Honda is more than just a car company. In last month’s Automobile Magazine, Jean Jennings summarizes the countless Honda products owned by the Automobile team, saying “You’ll see from the following list that most of us feel an affinity for things powered by Honda.” While most people know Honda as a car or a bike company, you’ll also find Honda behind robots, boats, power tools, ATVs, lawnmowers, generators… the list is endless.
Britain’s favourite motoring personality – Jeremy Clarkson - is fond of reminding people that in the past 13 years, there has not been a single known failure of the Honda VTEC unit. And as far as we know, the 2.0 motor in the outgoing S2000 still (9 years after it first went on sale) produces the highest specific output per litre of any normally-aspirated engine of a car on sale in the UK today. We in the world of Re*Move have a degree of Honda affinity too. Mark’s dad drives a Jazz, and two months ago I came within a whisker of buying a new Civic Type R – before an enforced and unexpected house move gobbled up the money instead.
So while Toyota is busy getting all the green plaudits for its all-conquering Prius, its Japanese competitor is busy trying to work out how it can wean people off VTECs and make hybrids an affordable reality for the masses. Tough one. Having arguably got there first with the original Insight, Honda’s been stung by the success of the Prius, and hit back with the look-a-like Insight. It’s a look-a-like that costs around £3000 less than its Japanese counterpart though – and although the mainstreem motoring press appear to have decided it drives poorly, our week with the car suggested it was certainly no worse than the outgoing Toyota equivalent.
However, Honda knows that if it really wants to take hybrid technology mainstream – and we'll come on to the fact that it really does – it needs to appeal to a much wider audience than those who drive the Prius/Insight shape purely for its “look at me – aren’t I green” smugness badge.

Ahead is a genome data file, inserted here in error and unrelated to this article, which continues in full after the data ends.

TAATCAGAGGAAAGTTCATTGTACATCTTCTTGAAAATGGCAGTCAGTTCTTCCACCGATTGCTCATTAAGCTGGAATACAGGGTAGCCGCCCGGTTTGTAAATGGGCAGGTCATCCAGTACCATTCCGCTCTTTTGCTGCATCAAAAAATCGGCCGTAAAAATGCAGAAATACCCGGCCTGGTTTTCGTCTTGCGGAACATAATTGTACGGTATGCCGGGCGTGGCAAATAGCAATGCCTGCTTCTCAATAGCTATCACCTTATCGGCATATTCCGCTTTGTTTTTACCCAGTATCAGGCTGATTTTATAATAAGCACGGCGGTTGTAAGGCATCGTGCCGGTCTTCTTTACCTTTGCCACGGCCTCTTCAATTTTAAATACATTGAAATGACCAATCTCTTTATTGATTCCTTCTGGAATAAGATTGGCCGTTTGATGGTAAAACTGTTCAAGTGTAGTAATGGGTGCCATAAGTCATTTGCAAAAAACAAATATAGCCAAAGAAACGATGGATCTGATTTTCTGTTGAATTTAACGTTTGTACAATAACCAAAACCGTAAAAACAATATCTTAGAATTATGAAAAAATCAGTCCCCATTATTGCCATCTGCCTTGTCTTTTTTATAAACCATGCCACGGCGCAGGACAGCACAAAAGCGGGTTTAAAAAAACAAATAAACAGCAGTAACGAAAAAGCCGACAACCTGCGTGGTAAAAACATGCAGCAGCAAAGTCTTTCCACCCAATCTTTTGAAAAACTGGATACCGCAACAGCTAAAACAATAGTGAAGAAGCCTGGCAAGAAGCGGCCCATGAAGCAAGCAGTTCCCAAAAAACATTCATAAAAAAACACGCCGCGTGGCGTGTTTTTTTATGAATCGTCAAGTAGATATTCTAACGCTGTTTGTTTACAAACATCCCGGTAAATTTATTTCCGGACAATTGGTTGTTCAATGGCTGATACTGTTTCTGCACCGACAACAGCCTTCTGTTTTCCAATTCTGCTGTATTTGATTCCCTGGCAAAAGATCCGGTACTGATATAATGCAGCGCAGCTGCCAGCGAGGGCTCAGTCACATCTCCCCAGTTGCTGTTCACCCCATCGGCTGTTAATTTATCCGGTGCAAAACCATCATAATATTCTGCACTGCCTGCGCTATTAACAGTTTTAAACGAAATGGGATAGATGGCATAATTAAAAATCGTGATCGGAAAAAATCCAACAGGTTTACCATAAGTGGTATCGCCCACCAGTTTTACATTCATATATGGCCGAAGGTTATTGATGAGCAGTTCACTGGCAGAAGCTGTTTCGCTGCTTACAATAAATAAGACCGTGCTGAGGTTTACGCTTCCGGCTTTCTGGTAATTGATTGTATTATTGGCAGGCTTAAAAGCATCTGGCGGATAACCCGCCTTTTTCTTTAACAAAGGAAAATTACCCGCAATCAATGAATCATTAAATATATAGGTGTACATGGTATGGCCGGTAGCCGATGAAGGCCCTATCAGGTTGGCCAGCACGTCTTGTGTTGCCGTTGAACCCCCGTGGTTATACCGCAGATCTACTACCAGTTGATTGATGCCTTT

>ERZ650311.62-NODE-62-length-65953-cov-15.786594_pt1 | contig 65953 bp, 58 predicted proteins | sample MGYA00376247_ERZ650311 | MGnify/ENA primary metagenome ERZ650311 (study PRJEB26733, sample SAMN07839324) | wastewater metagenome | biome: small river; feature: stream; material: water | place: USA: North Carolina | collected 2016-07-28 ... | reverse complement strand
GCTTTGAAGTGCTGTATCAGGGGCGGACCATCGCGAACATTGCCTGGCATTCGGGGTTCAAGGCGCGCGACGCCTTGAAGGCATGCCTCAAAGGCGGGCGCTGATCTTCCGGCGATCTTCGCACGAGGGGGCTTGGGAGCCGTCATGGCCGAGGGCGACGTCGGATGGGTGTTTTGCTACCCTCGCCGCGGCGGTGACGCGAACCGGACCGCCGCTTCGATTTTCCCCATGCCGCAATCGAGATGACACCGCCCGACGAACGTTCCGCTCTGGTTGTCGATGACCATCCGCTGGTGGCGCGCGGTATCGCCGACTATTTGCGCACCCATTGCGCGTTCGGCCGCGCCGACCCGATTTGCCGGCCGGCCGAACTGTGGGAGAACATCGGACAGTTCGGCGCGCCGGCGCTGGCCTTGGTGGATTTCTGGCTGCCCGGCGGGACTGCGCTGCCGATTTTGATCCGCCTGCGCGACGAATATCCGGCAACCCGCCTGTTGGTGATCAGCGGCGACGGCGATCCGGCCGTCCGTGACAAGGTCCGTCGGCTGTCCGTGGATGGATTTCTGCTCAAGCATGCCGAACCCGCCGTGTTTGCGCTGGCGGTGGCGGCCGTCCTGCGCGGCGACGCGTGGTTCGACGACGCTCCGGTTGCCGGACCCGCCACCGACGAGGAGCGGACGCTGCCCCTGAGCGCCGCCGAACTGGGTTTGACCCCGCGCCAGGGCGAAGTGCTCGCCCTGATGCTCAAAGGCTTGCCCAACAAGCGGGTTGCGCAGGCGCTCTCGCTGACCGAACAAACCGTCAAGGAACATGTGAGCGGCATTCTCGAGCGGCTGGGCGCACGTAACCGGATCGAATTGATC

So earlier this week, Honda announced its intention to build the CR-Z. Unveiled at the Tokyo motorshow in 2007, this diminutive white coupe with the gaping beak has been Honda’s vision of how to make the hybrid appeal to people who actually like cars, which it has shown at countless motor shows over the past few years. Now it's actually going to build it, next year. And it’s part of a wider strategy by the company to hybrid-ise its line up, making sure a much higher proportion of the cars it sells in future are propelled – in-part – by batteries. Prior to the announcement on the CR-Z being made public, we sat down with John Kingston – Honda UK’s Government affairs and environment manager to get the full low down on Honda’s plans. What he has to say makes for interesting watching:
While the hybrid car is currently looked on as the automotive equivalent of mogadon, to see Honda attempt to push it into a ‘sports car’ bracket will make for interesting times. While it uses essentially the same drive-train as the distinctly unsporty Insight, Honda promises that the CR-Z will be much a more entertaining, zestful experience – one which pays worthy tribute to the revered CR-X whose styling and conception it references. Yet it's unlikely it’ll rev to 9000 rpm, and give you that adrenalin rush (and forward momentum kick) as it passes 6k, as the Type R or S2000 do today. That leads many to be cynical that this company, so famed for its engines, can make a hybrid sports car work. But we remain hopeful. In a sign that Honda still has a firm eye on making cars that are fun to drive, Takanobu Ito became the company's new CEO and President last month. Unlike so many car companies today, he does not come from the purely financial or management side of the business - he’s a chassis designer.
Posted by Joseph Simpson on 16th July 2009